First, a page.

This Small Country Qualifies As An Emerging Retirement Haven
It’s not on our list of top overseas havens yet, but this is a country on the rise with good fundamentals. The economy is sound, and tax rates are reasonable.
Highways are new, thanks in part to an international consortium called the Millenium Fund. Roads are clear and clean, and the people are hard-working. The literacy rate is better than 80%, and the standard of living improves yearly.
This country is one of the few bright stars in the Central American orbit. Its young president is energetic and a polished communicator who appears to be delivering on his promises of jobs, education, and a better future. True, he is the first freely elected official of a left-wing party, but, in the wake of previous excesses of juntas and right-wing death squads, perhaps this is an understandable swing of the pendulum.
Crime was once a big problem, thanks to the gang known as Mara Salvatrucha, or MS-13. Today, following years of police action, the few gang members who aren’t in prison have become a danger only to themselves. Recognizable by their extensive tattoos, they’re prone to fight with other gang members, typically over guns, drugs, and territory. The good news is that the police are well-trained and honest…a rarity in Central America. They’re usually ex-military and paid on time (another rarity). They won’t ask you for a bribe, nor should you offer them one.
In the country’s capital city is large and sprawling, with a population estimated at 1.7 million people. Set in a large bowl, San Salvador is surrounded by green hills and volcanoes, the greatest of which is the San Salvador volcano (Quetzaltepeque). It has two peaks, one a sharply pointed landmark known as Picacho (6,000 feet), the second, slightly smaller, known as El Boqueron (Big Mouth) and 5,500 feet in altitude. At the bottom of El Boqueron is a second crater, formed after a small eruption in 1917, that’s perfectly round.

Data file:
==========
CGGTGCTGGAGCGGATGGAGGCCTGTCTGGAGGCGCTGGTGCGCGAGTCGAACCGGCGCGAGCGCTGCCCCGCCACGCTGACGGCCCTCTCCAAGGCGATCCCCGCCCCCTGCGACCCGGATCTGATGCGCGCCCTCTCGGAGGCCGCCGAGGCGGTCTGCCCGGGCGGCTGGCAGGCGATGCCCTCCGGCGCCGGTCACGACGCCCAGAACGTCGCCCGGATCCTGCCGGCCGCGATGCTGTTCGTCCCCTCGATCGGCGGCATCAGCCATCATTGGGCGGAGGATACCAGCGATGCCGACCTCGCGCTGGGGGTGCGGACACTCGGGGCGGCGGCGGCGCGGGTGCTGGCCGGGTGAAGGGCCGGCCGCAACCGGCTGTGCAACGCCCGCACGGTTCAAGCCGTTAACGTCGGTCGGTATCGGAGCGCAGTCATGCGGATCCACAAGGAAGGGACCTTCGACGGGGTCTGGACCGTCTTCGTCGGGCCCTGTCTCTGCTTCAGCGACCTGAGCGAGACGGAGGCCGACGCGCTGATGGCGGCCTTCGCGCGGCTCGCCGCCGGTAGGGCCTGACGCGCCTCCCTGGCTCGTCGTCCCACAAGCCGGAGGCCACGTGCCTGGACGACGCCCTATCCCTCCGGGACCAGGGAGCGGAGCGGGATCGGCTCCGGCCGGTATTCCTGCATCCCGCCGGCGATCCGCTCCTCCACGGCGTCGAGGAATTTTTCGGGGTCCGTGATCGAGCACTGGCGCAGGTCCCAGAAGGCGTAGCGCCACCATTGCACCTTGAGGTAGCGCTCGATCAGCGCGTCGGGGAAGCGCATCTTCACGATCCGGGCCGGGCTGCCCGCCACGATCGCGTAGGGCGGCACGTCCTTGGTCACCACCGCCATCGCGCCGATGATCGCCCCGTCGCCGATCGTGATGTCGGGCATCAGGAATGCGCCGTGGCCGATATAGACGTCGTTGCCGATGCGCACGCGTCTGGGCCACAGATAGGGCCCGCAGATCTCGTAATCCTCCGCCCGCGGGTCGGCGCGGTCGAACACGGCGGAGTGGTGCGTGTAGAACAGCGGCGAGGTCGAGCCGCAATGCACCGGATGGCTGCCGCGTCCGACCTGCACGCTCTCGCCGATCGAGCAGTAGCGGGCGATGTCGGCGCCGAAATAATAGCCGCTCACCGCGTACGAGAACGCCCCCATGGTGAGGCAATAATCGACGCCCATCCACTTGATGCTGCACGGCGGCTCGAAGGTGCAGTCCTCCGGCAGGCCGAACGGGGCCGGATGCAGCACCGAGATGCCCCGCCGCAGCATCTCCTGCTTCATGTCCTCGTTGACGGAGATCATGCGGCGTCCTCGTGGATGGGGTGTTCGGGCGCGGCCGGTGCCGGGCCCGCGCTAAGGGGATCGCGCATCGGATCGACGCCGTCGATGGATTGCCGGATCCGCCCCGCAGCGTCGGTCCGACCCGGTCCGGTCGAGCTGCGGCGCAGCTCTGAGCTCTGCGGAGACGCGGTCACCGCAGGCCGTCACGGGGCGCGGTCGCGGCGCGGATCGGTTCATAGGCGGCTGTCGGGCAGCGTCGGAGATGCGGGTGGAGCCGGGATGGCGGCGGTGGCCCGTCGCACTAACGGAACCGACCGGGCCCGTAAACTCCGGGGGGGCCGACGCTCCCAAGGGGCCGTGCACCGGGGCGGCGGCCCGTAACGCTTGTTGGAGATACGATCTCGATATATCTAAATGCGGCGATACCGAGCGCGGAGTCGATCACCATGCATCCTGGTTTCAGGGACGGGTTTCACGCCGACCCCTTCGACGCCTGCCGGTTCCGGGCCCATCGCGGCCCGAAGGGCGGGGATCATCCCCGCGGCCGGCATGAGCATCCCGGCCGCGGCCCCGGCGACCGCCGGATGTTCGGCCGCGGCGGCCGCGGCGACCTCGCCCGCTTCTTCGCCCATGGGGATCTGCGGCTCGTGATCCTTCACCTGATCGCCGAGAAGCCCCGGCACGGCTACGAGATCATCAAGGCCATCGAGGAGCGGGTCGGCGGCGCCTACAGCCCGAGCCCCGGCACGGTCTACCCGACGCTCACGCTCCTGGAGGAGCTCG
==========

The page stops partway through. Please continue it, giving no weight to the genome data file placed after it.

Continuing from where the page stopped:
We recommend settling in and around the capital, specifically to either the Colonia San Benito or the Colonia Escalon. These are safe, cosmopolitan, and relatively quiet neighborhoods. The rents and prices are urban (figure US$500 to US$800 per month furnished), but the outer portions of the city, while cheaper, are grittier.
The country is small (you can cross it in four hours), so the beach is 30 minutes away from San Salvador.
|Population||6,071,774 (July 2011 est.)|
|Gross Domestic Product (GDP)||$43.57 billion (2010 est.)|
|GDP Per Capita||$7,200 (2010 est.)|
|Inflation Rate||1.2% (2010 est.)|
|Exchange Rate Versus U.S. Dollar||0|
|Language||Spanish (official), Nahua (among some Amerindians)|
|Population of Capital City||1.534 million (2009)|
|Time Zone||UTC/GMT -6 hours|
|Seasons||rainy season (May to October); dry season (November to April); tropical on coast; temperate in uplands|
|International Dialing Code||503|
|System of Government||Republic|
|Name and Party Affiliation of Current Leader||President Mauricio FUNES Cartagena (since 1 June 2009)|
|Income Tax Rate for Residents||Residents are only taxed on their Salvadorian-sourced income at progressive rates, from 10% to 30%.|
|Property Tax||0.63% of property price|
|Capital Gains Tax||Capital gains earned by non-residents from selling property in El Salvador are taxed at 25%|
|Inheritance Tax||Inheritance is subject to income tax rates|
|Rental Income Tax||Nonresidents are charged 25% tax on net income derived from leasing properties.|
|Transfer Tax||3% over the excess of $ 28,571.43 of the total price (Transfer of Real Estate Tax)|
|Restrictions on Foreign Ownership of Property||No|
|Local Chamber of Commerce||http://www.camarasal.com/|
|American Chamber of Commerce||http://www.amchamsal.com/|
|Primary Exports||offshore assembly exports, coffee,sugar, shrimp, textiles, chemicals, electricity|
|Residency and Visa Requirements||To enter the country by air or sea, U.S. citizens must present a current U.S. passport and either a Salvadoran visa or a one-entry tourist card. The tourist card may be obtained from immigration officials for a ten-dollar fee upon arrival in country at an airport or seaport.|
|Residents or Retirees||no|